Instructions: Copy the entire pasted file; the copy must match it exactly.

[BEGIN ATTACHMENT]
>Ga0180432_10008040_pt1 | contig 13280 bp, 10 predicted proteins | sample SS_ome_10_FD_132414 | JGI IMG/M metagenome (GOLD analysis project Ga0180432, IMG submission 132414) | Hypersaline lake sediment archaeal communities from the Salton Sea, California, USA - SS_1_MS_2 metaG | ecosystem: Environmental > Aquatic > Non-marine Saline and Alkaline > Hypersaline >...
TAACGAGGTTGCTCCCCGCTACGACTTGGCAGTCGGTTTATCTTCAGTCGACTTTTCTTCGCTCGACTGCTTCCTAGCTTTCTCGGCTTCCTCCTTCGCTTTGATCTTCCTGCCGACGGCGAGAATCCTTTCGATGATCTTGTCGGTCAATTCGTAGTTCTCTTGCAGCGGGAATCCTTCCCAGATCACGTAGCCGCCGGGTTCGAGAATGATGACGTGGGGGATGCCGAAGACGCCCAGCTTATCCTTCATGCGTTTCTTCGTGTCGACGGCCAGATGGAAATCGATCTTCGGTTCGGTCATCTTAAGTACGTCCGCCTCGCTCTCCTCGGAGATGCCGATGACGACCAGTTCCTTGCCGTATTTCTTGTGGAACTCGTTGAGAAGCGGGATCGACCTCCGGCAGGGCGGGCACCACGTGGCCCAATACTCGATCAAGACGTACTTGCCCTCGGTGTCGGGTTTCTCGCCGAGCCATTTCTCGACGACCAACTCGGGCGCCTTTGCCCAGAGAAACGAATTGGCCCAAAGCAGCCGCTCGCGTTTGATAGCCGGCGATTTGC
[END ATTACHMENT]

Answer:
>Ga0180432_10008040_pt1 | contig 13280 bp, 10 predicted proteins | sample SS_ome_10_FD_132414 | JGI IMG/M metagenome (GOLD analysis project Ga0180432, IMG submission 132414) | Hypersaline lake sediment archaeal communities from the Salton Sea, California, USA - SS_1_MS_2 metaG | ecosystem: Environmental > Aquatic > Non-marine Saline and Alkaline > Hypersaline >...
TAACGAGGTTGCTCCCCGCTACGACTTGGCAGTCGGTTTATCTTCAGTCGACTTTTCTTCGCTCGACTGCTTCCTAGCTTTCTCGGCTTCCTCCTTCGCTTTGATCTTCCTGCCGACGGCGAGAATCCTTTCGATGATCTTGTCGGTCAATTCGTAGTTCTCTTGCAGCGGGAATCCTTCCCAGATCACGTAGCCGCCGGGTTCGAGAATGATGACGTGGGGGATGCCGAAGACGCCCAGCTTATCCTTCATGCGTTTCTTCGTGTCGACGGCCAGATGGAAATCGATCTTCGGTTCGGTCATCTTAAGTACGTCCGCCTCGCTCTCCTCGGAGATGCCGATGACGACCAGTTCCTTGCCGTATTTCTTGTGGAACTCGTTGAGAAGCGGGATCGACCTCCGGCAGGGCGGGCACCACGTGGCCCAATACTCGATCAAGACGTACTTGCCCTCGGTGTCGGGTTTCTCGCCGAGCCATTTCTCGACGACCAACTCGGGCGCCTTTGCCCAGAGAAACGAATTGGCCCAAAGCAGCCGCTCGCGTTTGATAGCCGGCGATTTGC